Published: Wed, January 16, 2019
World Media | By Shelia Harmon

Trump’s attorney-general nominee pledges to shield Mueller’s Russian Federation probe

Trump’s attorney-general nominee pledges to shield Mueller’s Russian Federation probe

President Donald Trump's nominee for attorney general will tell senators "it is vitally important" that special counsel Robert Mueller be allowed to complete his Russian Federation investigation, and said he believes Congress and the public should learn the results, according to remarks prepared for his confirmation hearing.

Barr's testimony is being closely watched because he would assume oversight of the Mueller probe at a critical time - and because of his unsolicited memo that went after the probe and questioned its foray into potential obstruction of justice. Comey was overseeing a counter-intelligence probe on suspected election interference by Moscow and his dismissal led to the Department of Justice's appointment of Mueller, a former Federal Bureau of Investigation director.

"We're all in the dark", Barr said of the inquiry. Rosenstein will reportedly step down as Deputy AG after Barr's confirmation, which seems highly probable given Republican control of the Senate.

"Let me address a few matters I know are on the minds of some members of this Committee", wrote Barr, 68, who has experience in the role left vacant by the departure of Jeff Sessions, having served as the head of the Justice Department from 1991 to 1993 under President George H.W. Bush.

If confirmed, Barr would succeed acting Attorney General Matthew Whitaker, who was appointed by the president to temporarily replace Sessions after the commander-in-chief fired him from his job as the nation's top law enforcement official.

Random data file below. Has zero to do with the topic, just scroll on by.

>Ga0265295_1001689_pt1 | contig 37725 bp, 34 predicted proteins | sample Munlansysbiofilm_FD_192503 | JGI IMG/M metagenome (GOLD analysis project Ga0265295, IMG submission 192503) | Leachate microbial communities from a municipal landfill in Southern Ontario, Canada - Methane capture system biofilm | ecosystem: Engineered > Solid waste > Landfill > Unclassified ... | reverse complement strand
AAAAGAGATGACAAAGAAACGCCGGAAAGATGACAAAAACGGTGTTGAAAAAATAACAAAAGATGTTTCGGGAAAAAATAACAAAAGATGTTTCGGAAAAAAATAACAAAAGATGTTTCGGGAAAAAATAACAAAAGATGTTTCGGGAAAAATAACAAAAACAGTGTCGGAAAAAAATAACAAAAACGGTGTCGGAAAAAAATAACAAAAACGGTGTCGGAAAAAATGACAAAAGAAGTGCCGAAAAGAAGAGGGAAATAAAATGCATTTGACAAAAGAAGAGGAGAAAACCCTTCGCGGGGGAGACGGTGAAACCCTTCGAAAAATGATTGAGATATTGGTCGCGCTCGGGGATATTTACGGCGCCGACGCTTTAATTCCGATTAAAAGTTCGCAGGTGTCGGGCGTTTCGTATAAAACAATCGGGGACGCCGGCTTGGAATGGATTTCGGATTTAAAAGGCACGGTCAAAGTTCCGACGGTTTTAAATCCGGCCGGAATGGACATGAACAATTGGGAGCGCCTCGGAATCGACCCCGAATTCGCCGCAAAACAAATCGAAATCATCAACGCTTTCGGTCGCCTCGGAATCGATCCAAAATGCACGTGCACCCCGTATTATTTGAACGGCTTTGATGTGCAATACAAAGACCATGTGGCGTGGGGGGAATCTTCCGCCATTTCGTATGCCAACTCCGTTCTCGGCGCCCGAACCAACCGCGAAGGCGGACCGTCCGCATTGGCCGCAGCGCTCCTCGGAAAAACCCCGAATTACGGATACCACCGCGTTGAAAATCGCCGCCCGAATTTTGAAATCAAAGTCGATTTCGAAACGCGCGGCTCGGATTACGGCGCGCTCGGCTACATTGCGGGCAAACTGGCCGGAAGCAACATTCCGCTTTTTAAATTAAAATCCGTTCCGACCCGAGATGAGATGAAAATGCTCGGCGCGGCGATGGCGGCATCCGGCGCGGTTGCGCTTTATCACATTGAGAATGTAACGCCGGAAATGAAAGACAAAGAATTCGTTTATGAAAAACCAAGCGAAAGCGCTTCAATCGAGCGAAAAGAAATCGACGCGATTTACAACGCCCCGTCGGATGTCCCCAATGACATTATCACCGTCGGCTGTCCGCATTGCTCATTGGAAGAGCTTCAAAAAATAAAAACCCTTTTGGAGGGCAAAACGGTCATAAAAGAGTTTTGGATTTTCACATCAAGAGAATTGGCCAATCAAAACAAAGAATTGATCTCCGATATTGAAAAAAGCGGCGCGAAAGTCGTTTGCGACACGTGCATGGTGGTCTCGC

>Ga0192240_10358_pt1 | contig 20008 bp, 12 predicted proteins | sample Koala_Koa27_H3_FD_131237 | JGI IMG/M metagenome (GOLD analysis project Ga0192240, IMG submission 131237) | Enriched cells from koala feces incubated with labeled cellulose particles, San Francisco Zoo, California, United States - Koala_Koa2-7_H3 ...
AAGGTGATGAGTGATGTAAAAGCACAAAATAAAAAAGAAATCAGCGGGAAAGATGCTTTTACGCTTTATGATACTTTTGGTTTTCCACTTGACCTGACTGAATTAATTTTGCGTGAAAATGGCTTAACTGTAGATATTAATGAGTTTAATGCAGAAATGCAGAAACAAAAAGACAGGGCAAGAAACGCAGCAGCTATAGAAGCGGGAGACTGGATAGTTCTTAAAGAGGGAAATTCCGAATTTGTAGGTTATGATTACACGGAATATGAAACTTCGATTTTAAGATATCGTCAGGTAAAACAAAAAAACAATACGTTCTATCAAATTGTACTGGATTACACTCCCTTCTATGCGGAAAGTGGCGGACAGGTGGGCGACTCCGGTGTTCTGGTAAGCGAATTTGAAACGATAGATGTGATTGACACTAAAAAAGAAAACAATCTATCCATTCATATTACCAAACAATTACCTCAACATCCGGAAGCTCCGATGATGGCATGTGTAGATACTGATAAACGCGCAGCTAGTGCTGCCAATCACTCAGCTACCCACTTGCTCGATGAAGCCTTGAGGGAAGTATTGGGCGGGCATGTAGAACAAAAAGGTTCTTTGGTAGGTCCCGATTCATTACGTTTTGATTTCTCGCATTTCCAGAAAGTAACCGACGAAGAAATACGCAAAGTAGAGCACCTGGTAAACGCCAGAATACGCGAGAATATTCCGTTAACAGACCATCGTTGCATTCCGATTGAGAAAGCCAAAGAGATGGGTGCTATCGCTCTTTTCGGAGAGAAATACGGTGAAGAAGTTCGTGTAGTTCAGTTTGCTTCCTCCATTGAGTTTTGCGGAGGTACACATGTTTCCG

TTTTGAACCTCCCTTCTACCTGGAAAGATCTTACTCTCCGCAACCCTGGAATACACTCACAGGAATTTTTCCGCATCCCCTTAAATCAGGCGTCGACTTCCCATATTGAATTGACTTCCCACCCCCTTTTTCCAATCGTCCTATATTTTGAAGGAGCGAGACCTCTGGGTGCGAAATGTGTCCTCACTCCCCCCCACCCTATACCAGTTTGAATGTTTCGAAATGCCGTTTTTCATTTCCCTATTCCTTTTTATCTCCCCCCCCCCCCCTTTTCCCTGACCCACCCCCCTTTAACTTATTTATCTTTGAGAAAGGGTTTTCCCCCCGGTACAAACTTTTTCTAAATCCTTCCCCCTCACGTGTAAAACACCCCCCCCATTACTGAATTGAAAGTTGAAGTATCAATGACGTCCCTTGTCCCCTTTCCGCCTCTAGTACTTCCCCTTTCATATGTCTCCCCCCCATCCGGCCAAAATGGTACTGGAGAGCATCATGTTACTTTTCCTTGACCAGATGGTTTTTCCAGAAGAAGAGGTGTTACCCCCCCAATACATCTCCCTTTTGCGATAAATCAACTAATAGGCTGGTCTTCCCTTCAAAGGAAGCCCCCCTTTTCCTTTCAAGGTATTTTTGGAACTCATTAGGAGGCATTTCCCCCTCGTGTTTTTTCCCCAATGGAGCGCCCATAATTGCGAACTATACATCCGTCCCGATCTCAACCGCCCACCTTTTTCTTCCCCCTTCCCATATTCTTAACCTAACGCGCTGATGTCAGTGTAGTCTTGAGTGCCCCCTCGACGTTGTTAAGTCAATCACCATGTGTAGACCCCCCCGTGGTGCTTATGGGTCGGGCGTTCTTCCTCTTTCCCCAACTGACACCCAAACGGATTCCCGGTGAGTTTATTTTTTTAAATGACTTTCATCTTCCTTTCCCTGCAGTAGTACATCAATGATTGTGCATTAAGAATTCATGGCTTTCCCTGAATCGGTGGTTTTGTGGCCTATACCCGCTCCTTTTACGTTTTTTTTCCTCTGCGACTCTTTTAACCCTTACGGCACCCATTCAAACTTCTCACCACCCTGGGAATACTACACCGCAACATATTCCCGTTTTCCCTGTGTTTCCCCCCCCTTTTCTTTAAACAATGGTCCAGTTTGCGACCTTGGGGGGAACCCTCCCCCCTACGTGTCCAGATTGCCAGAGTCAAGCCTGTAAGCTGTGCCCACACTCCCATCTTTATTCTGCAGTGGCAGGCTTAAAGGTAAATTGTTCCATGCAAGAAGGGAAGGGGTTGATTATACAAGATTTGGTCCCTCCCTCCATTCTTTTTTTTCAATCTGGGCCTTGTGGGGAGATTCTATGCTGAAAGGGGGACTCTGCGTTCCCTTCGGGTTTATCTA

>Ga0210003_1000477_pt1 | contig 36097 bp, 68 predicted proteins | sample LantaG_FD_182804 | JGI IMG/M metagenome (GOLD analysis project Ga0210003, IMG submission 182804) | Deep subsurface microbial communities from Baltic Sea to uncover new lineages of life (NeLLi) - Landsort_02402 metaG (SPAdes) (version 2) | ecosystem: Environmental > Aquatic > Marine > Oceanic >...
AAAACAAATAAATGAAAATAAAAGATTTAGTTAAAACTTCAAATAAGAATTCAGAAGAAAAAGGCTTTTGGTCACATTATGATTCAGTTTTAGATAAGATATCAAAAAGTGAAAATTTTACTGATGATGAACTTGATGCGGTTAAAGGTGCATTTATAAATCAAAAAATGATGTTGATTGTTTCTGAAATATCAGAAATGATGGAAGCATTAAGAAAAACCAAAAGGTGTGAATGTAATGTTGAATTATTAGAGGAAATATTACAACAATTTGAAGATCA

Barr's supervisory role in the Russian Federation probe may be especially important since Deputy Attorney General Rod Rosenstein, who appointed Mueller and has overseen his day-to-day work, expects to leave the Justice Department soon after Barr is confirmed.

Barr could benefit from the fact that some Democrats view him as a better option than the man who took over the job after Trump forced out Jeff Sessions a year ago, acting Attorney General Matt Whitaker.

Barr also said "it is vitally important" that Mueller be allowed to complete his investigation and that Congress and the public should learn the results. Barr will answer to questions from Republicans and Democrats on the Senate Judiciary Committee.

Democrats also grilled Barr on the expansive view of presidential power he's displayed at the Justice Department and in the years since.

Barr told Democratic Senator Amy Klobuchar last week that he would recuse himself from the Justice Department's efforts to block the merger of AT&T and Time Warner Inc. Rosenstein did not respond and was "sphinx-like", Barr recalled.

Barr also discussed a conversation with Trump in June 2017, when Trump was looking to expand his private legal team.

The Justice Department will then be able to provide the report to Congress and possibly the public. Barr stopped short of directly pledging to release Mueller's report, but he expressed general support for disclosing the findings.

While Barr committed to seeking the advice of career Justice Department ethics officials on whether he should recuse himself from the Mueller probe because of his past comments, Barr said he would make the decision himself "in good faith", based on the laws and facts. He said presidents can not be criminally investigated for actions they are permitted to take under the Constitution, such as firing officials who work for them, just because of a subjective determination that they may have had a corrupt state of mind.

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